Efficacy of the R2 resistance gene as a component for the durable management of potato late blight in France

PLANT PATHOLOGY, Issue 6 2005
F. Pilet
Many race-specific resistance genes to potato late blight are overcome in France, but the disease appears later on genotypes carrying the R2 gene. This study examined whether R2 could contribute to durable late-blight control in France, and analysed the conditions of its performance. Plants grown from tubers of different physiological ages showed no difference in R2 expression in field and climate-chamber experiments, demonstrating that the delay in epidemic onset provided by R2 was not the result of gene inactivation in old plants. Among isolates collected at one site, those virulent on R2 were classified into three AFLP profiles. AFLP-VII comprised exclusively isolates virulent to R2, whereas AFLP-IV and AFLP-V included both virulent and avirulent isolates. No significant aggressiveness differences were observed between virulent and avirulent isolates from AFLP-V; however, isolates from AFLP-VII were significantly less aggressive than virulent isolates from AFLP-V. These results indicate that: (i) the delayed onset of epidemics on R2 cultivars is the result of the breakdown of R2 by virulent isolates; (ii) aggressiveness of isolates virulent to R2 depends primarily on the genetic background of the pathogen where the mutation to virulence occurs; and (iii) this mutation does not lead per se to lower pathogenic fitness. It is suggested that R2 is unlikely to make a lasting contribution to late-blight control in France, and that diversification strategies such as cultivar mixtures might not considerably increase its durability. [source]


Effect of plant variety, plant age and photoperiod on glandular pubescence and host-plant resistance to potato moth (Phthorimaea operculella) in Lycopersicon spp.

ANNALS OF APPLIED BIOLOGY, Issue 2 2001
G M GURR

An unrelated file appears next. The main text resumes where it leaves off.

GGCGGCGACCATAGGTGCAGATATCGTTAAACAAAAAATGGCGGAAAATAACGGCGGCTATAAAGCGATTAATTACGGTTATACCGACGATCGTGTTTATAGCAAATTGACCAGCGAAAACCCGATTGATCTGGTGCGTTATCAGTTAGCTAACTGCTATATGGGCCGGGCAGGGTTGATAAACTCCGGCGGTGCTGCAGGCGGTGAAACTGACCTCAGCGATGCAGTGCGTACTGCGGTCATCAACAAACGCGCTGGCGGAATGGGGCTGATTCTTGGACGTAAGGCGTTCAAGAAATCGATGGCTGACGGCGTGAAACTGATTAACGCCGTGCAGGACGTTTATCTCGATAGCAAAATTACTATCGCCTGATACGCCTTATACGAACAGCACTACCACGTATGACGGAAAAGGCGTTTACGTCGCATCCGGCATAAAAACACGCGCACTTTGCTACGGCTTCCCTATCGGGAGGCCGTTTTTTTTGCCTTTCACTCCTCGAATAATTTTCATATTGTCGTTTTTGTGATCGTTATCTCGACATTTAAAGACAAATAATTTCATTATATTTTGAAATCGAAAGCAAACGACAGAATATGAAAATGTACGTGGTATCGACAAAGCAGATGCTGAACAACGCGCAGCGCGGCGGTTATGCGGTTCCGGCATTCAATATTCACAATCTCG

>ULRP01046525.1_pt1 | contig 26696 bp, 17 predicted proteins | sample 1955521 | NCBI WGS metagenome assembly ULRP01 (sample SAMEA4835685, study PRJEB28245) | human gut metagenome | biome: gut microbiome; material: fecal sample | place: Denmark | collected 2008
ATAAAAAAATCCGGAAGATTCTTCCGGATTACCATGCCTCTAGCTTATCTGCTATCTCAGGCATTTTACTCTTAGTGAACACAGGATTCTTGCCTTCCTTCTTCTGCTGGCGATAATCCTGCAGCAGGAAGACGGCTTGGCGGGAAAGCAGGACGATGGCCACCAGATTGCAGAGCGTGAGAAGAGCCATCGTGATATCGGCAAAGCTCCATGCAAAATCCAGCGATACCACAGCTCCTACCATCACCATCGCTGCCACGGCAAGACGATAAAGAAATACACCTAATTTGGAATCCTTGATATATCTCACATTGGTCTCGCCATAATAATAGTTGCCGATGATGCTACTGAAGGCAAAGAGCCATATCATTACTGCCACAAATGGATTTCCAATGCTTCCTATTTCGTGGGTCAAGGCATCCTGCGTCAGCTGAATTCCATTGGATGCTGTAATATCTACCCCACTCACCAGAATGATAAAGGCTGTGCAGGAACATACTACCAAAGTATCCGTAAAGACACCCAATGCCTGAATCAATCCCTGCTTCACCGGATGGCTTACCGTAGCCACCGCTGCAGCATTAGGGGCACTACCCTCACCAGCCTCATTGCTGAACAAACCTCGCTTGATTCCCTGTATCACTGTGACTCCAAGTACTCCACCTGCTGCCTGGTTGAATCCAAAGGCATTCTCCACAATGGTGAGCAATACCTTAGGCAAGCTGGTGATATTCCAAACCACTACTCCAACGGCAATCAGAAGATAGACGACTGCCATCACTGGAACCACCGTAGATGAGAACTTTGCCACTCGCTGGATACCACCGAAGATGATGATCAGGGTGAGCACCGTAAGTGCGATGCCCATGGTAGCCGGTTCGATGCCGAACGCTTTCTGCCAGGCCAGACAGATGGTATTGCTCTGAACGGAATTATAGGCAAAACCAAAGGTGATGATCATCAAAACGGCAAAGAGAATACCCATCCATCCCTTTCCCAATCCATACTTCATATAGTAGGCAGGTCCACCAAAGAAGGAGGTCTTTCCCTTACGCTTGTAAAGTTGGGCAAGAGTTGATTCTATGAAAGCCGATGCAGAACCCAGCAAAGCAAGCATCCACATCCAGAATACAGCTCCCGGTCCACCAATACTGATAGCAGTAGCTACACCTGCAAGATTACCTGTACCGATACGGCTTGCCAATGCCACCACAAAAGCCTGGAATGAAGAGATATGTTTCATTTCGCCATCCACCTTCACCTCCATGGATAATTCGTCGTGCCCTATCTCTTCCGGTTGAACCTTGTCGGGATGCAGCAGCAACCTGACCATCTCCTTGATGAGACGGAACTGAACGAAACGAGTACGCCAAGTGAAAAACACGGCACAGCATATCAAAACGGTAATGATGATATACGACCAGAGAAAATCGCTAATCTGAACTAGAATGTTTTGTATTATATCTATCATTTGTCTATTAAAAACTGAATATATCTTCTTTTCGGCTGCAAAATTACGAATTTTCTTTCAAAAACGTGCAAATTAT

Summary The effect of plant age and daylength on glandular pubescence was determined for two lines of tomato derived from Lycopersicon hirsutum (BTN 979 and LA 1777A) and a variety of L. esculentum (N 91-1-1-1-1). Densities of type I, IV, VI and VII glandular trichomes were lowest in N 91-1-1-1-1 and, over all varieties, were more dense on plants aged greater than 6 wk. Daylength interacted with variety to significantly affect densities of type VII trichomes only. Host-plant resistance to Phthorimaea operculella was determined in preliminary tests using insects cultured from founders from a potato crop and in confirmatory tests using (less readily available) insects recovered from foliage of a tomato crop. Mortality of ex-potato neonates on LA 1777 A and BTN 979 foliage was higher 18 h after placement than for N 91-1-1-1-1, with no effect of day length or plant age. Mortality for ex-tomato neonates followed a similar trend. Ten days later, two-thirds of ex-tomato larvae had established mines on N 91-1-1-1-1 but fewer (16.7%) were live on other varieties. Stepwise multiple regression using variety as the sole factor was significant (P<0.001) in accounting for 61.4% of the variation in ex-tomato larval survival but addition of other factors to the regression model was not significant. BTN 979 supported fewer, smaller adults to develop than did N 91-1-1-1-1, whilst no adults developed on LA 1777 A. In a non-choice test using ex-potato adults, significantly more eggs were laid on N 91-1-1-1-1 than on L. hirsutum varieties and 9-wk-old plants were preferred over plants three weeks older or younger. The same variety and plant age trends were evident in a free-choice test using ex-tomato adults. [source]